Three more cases of measles have been confirmed in Taiwan, bringing the number to 11 since the beginning of the year, the Centers for Disease Control (CDC) said Friday.
The three new cases include a woman in her 20s, who came in contact with a measles patient living in northern Taiwan, confirmed as an imported case from Vietnam on Jan. 16, and another two imported cases -- one man in his 30s from Haiphong City, Vietnam and a 7-year-old girl from Manila, the Philippines, according to a CDC statement.
The three new patients developed symptoms from Jan. 27 to Feb. 2, the CDC said in its statement.
Of the 11 measles cases confirmed this year, eight were imported, four from Vietnam and the Philippines each, and three indigenous cases, it indicated.
Local health authorities have so far observed 238 people who came into contact with the three indigenous cases, as well as a further 60 and 125 people in contact with the imported cases from Vietnam and the Philippines, the CDC added.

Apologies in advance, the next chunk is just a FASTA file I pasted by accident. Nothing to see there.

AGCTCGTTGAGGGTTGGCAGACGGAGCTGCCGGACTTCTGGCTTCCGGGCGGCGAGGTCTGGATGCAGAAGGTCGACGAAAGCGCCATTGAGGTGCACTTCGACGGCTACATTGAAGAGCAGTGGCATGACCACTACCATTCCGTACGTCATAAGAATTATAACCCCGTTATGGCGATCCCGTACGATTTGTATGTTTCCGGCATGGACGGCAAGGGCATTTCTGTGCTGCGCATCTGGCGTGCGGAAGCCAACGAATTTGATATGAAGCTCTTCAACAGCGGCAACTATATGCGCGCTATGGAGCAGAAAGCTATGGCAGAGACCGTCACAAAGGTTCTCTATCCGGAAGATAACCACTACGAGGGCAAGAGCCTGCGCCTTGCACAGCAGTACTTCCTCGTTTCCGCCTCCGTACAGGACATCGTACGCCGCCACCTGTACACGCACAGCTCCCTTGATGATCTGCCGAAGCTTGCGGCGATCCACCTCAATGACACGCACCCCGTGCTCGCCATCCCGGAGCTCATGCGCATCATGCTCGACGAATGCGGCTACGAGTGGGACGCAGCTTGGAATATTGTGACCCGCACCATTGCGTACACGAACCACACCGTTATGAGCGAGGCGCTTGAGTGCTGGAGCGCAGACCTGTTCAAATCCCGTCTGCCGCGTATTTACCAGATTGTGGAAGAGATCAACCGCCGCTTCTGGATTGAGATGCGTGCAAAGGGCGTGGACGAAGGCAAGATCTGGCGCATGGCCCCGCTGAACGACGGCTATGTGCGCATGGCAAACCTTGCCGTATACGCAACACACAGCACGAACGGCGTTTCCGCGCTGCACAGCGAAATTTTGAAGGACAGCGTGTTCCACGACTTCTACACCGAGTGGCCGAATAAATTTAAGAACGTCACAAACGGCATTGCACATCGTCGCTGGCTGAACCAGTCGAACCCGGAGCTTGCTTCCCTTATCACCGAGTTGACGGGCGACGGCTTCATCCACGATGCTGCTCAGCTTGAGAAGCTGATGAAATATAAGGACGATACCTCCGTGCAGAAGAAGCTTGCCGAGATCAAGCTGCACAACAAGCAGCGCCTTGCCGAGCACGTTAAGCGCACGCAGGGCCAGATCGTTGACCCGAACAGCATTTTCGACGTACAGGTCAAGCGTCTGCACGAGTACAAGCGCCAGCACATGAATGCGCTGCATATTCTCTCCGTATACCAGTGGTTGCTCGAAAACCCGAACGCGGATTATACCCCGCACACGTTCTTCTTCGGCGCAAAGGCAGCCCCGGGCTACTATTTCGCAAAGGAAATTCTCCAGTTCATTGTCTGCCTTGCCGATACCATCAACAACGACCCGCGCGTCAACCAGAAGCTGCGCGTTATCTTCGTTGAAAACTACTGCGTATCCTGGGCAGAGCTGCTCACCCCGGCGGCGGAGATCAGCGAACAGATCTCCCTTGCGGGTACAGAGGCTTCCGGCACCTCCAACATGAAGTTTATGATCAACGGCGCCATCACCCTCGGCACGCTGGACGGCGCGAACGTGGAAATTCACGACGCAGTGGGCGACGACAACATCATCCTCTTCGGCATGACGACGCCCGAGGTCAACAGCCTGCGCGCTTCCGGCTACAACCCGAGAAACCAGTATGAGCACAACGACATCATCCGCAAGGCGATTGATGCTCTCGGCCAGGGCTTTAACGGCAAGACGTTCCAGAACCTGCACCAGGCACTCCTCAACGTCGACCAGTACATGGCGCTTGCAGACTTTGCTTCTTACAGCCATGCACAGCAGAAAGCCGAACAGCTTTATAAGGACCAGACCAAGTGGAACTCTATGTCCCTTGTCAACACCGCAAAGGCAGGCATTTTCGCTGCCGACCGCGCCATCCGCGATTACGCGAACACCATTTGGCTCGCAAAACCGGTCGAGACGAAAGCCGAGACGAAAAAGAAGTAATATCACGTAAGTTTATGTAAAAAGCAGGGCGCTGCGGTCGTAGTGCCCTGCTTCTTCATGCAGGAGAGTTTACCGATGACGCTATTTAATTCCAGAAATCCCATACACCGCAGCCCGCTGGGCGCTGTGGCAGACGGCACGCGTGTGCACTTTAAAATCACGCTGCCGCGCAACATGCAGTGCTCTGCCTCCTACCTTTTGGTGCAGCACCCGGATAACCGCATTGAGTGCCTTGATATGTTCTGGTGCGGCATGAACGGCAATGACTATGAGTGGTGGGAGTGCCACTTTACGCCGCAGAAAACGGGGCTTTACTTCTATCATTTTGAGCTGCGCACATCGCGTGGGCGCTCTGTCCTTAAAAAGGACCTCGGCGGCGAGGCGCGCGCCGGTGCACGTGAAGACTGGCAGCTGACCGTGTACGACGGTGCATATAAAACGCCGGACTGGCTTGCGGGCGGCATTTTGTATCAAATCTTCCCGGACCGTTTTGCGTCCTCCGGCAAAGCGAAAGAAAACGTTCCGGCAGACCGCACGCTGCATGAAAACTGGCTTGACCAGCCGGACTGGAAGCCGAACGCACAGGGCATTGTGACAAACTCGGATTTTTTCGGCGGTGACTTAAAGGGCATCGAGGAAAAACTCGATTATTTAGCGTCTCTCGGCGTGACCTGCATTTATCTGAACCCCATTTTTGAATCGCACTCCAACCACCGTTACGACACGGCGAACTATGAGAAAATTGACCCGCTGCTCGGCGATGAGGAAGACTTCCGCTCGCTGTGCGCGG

The CDC reminds the public that measles is highly contagious and vaccination remains the best way to prevent infection. Parents are urged to ensure timely vaccination of children under one-year-old and those under five who have not started elementary school, and to avoid taking unvaccinated children to affected areas.
If such travel is unavoidable, it is recommended that children over 6 months and under 1-year-old should receive one dose of self-paid MMR vaccine at a local clinic two weeks prior to trips.
Travelers planning to visit affected areas are also advised to visit an outpatient travel clinic at a contracted hospital in the nation concerned to determine the need for MMR vaccination.
Adults born after 1981 who plan to visit measles-affected areas or are in frequent contact with foreign nationals due to their jobs are advised to pay for vaccination. (By Wang Chao-yu and Romulo Huang)